Implications of the Youth employment and demonstration projects act, PL 95-93: an application of policy analysis techniques

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Virginia Polytechnic Institute and State University

The purpose of this study was to determine whether or not empirical analysis of policy questions could be profitably integrated with formal conceptual analysis of the assumptions underlying the response to the problem. To this end, the Youth Employment and Demonstration Projects Act (YEDPA) an amendment to the Comprehensive Employment and Training Act (CETA) was chosen for study.

The study was conducted in four separate but inter-related stages. In the first stage, historical methodology was applied in an effort to determine the assumptions that led to the YEDPA and to establish the legislative and administrative requirements of the Youth Employment and Training Programs (YETP), the sub-section of the YEDPA that most directly involved the local school systems. The outcomes of this stage of the study provided the basis for a conceptual analysis of the assumptions and the initiating events that were to become part of a modified Delphi study of the impact of the YETP on the schools.

The second stage of the study sought to determine the content of typical YETP submissions from prime sponsors, the local interface between the Department of Labor and the schools. Again, historical methodology was employed. The result was a composite YETP proposal that provided a common point of reference when addressing the likelihood and impact of various outcomes of the YETP.

The third stage of the study involved two methodologies. First, potential outcomes of the YETP were identified through participant observation of the meetings of the National Task Force on Youth Employment Policy. The results of those meetings provided the outcomes that were presented to actors at the local school level to determine, using a modified Delphi approach, whether and with what impact, the events would occur.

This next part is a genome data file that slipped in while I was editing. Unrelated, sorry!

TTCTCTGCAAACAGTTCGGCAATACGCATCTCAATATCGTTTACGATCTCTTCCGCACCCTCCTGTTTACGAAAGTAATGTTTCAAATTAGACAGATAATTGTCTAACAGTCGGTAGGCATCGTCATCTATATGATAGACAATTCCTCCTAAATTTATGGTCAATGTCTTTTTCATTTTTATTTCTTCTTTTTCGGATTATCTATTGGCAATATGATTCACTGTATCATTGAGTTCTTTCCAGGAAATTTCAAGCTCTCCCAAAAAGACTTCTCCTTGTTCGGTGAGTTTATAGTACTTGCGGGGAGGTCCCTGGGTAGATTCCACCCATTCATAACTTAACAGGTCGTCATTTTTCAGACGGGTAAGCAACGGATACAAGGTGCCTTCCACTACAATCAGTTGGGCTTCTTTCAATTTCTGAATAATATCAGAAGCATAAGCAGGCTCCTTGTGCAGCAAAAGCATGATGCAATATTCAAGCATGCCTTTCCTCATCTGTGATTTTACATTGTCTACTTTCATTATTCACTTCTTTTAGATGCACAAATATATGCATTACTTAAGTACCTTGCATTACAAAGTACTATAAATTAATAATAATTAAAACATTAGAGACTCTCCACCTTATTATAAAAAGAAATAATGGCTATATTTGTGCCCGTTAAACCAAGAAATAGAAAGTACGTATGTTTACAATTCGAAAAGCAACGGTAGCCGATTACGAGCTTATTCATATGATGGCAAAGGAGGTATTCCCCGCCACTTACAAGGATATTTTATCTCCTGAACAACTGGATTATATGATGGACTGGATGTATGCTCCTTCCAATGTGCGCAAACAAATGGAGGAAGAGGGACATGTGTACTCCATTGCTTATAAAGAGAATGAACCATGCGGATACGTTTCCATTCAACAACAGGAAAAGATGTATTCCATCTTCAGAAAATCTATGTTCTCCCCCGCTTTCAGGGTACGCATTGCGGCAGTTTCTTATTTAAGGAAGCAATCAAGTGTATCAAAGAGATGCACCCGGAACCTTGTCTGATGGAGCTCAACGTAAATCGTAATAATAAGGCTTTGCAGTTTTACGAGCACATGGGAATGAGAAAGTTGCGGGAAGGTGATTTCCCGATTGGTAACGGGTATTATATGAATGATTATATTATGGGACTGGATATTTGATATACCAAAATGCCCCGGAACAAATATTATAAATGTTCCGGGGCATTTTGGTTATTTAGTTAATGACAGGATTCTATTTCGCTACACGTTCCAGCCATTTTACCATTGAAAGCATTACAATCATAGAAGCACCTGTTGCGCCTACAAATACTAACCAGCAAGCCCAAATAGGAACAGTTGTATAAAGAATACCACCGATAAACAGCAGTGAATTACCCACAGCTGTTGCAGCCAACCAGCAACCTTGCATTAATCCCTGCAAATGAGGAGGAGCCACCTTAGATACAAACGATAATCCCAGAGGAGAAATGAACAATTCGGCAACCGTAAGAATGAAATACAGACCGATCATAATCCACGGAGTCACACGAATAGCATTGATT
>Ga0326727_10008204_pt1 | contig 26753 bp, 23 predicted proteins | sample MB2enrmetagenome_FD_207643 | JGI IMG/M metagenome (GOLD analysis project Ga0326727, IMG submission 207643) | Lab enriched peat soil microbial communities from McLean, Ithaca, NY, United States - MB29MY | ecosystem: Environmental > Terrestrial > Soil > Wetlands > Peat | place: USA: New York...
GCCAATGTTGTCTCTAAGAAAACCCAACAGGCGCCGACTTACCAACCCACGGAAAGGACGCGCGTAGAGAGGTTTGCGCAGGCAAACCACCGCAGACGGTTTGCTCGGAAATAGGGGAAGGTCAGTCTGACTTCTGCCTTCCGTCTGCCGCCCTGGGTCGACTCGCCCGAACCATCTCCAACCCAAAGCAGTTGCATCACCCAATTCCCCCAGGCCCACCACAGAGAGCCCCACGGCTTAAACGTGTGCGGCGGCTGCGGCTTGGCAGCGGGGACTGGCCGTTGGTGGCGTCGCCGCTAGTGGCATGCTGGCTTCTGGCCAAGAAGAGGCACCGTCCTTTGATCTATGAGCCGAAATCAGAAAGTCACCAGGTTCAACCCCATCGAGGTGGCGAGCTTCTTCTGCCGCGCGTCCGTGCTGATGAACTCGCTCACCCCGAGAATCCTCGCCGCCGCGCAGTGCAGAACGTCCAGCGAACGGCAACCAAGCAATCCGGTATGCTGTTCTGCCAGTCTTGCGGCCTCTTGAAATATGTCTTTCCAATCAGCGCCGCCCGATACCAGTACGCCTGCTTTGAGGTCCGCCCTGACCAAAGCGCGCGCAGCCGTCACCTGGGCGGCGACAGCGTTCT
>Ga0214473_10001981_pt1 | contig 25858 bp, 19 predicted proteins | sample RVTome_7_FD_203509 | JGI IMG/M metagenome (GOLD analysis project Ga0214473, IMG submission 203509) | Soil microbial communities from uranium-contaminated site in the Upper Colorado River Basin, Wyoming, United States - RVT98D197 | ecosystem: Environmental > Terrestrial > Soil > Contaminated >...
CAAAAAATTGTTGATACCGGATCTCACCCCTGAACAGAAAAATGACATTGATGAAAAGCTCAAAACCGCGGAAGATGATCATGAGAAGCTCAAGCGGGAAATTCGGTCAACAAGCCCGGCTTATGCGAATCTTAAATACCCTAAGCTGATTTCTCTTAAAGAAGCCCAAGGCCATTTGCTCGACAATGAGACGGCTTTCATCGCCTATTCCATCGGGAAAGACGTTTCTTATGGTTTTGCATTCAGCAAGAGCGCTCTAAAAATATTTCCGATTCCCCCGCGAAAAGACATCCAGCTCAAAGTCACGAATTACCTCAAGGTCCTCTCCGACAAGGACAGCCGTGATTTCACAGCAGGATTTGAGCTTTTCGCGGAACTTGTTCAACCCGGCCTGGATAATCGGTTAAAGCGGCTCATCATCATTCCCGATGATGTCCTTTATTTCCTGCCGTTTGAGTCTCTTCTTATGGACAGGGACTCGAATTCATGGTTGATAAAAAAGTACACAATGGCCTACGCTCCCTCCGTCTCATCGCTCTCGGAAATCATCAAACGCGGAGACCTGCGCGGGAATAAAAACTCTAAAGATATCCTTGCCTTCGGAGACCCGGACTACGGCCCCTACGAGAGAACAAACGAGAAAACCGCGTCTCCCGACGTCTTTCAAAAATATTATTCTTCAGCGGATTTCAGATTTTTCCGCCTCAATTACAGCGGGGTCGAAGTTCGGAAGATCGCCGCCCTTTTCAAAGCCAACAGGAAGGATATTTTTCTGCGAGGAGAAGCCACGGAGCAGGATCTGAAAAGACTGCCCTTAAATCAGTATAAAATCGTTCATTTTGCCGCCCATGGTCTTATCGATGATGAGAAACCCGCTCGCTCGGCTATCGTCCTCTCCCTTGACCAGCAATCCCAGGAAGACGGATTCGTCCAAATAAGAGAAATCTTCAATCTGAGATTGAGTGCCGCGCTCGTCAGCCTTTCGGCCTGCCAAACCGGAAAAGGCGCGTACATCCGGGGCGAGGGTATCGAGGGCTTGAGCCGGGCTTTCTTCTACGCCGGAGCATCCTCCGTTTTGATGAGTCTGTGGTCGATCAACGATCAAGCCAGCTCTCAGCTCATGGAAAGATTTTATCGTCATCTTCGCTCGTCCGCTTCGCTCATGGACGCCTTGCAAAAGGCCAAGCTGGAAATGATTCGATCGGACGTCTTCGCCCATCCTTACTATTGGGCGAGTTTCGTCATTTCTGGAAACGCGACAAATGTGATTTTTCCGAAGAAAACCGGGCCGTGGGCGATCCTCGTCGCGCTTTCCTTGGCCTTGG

In the fourth stage, conceptual analysis was applied to five assumptions that were specific to the YEDPA and to two assumptions that were generally applicable to Federal legislation in the area of social intervention. The conceptual analysis permitted the identification of assumptions that were either internally inconsistent or were externally incongruent with other assumptions. This stage also led to the integration of the other stages of the study to present a complete picture of the affect that the YETP would have on the schools.

As a result of the completion of the four stages of the study, it was determined that, in the opinion of the respondents to the modified Delphi, the YETP was more likely to hurt than help the schools. Analysis of the responses also revealed several important attitudes on the part of the respondents. It appeared that the respondents: l) considered disadvantaged youth a burden on the schools; 2) considered the counseling and vocational training functions to be of secondary importance to the role of the schools; and 3) considered maintenance of the status quo to be their most important task.

The conceptual analysis revealed serious flaws in the assumptions upon which the YETP was based. Internally, they tended to lack rational consistency and to be based on vague and imprecise usages of the terms involved. Externally, it appeared that logical contradictions plagued the rationale for the adoptions of the YEDPA with the result that it was impossible to achieve all the goals of the act. In fact, to achieve one set of goals made it logically impossible to achieve other sets of goals since the assumptions were in such basic conflict.

United States